PETER ILYICH TCHAIKOVSKY (1840–1893)
Symphony No. 6, Pathétique (1893)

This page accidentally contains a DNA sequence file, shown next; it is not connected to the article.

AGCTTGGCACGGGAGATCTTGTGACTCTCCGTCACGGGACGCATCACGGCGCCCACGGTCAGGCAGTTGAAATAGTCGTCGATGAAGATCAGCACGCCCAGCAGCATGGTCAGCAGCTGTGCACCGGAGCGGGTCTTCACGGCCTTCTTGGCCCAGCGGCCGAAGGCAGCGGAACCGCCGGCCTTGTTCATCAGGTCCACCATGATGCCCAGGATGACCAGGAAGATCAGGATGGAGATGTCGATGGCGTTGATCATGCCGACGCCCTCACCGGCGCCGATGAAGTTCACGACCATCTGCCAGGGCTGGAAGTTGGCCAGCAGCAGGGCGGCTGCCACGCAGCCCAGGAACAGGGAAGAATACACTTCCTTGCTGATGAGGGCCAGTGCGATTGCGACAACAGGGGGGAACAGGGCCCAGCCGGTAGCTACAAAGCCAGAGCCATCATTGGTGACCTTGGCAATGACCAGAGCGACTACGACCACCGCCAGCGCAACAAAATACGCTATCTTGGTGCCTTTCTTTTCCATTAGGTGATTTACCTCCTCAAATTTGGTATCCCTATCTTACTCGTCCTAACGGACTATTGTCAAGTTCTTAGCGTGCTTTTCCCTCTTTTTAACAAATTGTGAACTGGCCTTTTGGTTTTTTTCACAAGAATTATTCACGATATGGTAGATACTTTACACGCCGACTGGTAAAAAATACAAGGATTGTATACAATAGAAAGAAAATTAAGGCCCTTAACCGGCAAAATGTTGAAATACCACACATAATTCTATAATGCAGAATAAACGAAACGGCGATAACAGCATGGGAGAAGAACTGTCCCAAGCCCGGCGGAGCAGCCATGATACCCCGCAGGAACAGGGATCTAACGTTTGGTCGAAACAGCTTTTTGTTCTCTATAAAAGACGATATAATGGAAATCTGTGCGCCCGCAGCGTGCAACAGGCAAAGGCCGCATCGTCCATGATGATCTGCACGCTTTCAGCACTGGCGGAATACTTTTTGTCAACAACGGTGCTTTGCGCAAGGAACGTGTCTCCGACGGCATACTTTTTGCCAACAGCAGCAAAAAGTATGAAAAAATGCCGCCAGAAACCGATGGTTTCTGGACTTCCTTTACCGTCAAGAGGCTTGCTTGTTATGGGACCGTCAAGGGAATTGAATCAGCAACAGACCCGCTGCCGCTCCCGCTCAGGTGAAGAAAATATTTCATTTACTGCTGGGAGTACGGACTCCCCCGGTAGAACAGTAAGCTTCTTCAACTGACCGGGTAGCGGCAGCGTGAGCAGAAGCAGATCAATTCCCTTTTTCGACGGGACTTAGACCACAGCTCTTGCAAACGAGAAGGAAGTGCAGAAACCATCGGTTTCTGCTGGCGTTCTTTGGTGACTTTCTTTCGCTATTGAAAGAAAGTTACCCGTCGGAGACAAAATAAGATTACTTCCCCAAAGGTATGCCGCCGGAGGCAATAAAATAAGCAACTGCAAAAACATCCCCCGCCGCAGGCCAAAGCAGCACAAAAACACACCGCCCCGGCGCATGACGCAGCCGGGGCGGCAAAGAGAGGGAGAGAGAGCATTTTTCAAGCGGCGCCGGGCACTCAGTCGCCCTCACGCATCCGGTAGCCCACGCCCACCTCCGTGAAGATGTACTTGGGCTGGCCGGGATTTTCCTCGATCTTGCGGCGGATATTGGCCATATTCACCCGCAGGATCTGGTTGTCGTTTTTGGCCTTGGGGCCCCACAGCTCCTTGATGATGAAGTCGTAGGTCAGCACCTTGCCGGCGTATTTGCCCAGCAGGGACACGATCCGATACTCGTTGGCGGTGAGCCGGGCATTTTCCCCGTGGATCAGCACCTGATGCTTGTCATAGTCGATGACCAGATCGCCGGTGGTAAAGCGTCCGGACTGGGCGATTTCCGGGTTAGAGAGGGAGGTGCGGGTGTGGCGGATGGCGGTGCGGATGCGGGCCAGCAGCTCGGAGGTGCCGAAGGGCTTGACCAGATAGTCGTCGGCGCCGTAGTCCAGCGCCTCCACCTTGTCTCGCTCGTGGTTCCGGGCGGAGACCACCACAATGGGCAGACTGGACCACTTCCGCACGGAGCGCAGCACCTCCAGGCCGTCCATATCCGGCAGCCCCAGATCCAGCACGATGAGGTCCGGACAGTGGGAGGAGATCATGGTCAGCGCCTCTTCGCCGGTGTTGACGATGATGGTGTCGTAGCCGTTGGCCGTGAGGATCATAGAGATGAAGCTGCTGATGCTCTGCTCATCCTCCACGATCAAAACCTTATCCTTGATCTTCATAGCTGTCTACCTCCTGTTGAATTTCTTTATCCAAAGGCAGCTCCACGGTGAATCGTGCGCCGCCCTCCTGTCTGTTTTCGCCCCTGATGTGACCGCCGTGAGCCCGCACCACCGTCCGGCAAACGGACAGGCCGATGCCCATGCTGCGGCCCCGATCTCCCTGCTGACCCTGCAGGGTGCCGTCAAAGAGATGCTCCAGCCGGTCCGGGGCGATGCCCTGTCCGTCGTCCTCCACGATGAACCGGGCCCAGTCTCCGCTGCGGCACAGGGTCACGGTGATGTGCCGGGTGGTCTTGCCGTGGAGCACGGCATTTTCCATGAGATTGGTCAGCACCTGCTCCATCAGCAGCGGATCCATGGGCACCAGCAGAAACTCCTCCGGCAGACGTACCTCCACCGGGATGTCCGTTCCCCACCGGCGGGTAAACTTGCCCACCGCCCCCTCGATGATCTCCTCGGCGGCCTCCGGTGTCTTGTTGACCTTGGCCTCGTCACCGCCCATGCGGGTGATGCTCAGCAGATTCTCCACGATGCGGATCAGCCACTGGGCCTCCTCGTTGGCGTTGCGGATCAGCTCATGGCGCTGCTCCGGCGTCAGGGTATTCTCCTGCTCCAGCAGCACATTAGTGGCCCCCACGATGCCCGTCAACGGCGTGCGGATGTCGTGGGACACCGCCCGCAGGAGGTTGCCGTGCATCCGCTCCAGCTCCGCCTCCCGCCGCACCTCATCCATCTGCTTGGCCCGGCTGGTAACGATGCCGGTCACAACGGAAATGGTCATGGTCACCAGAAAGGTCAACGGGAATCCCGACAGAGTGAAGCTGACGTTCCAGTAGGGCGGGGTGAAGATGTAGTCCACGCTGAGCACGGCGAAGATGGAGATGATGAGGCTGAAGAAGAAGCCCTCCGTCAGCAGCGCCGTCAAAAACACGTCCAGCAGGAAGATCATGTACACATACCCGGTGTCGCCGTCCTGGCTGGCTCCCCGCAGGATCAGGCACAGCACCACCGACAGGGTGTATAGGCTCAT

The nickname “Pathétique” (meaning “emotional,” not “pathetic”) of Tchaikovsky’s searing final work has been seen as a farewell to the world. His death followed just nine days after the premiere. The composer wrote: “The program will be left as an enigma … [It] is so intensely personal that as I was mentally composing it, I frequently wept copiously.” The music begins in the depths of the bassoon register—dark, gloomy, and melancholy; much tumult and anguish follow, but also a waltz in an off-beat 5/4, rather than 3/4, meter. The boisterous, manic climax of the third movement often misleads audience members into thinking that it’s the end of the Sixth. But resist the impulse to applaud! The finale, Adagio lamentoso, is yet to come, with the real ending announced by a foreboding stroke of the tam-tam, and then sinking into gloomy silence—a shattering final utterance.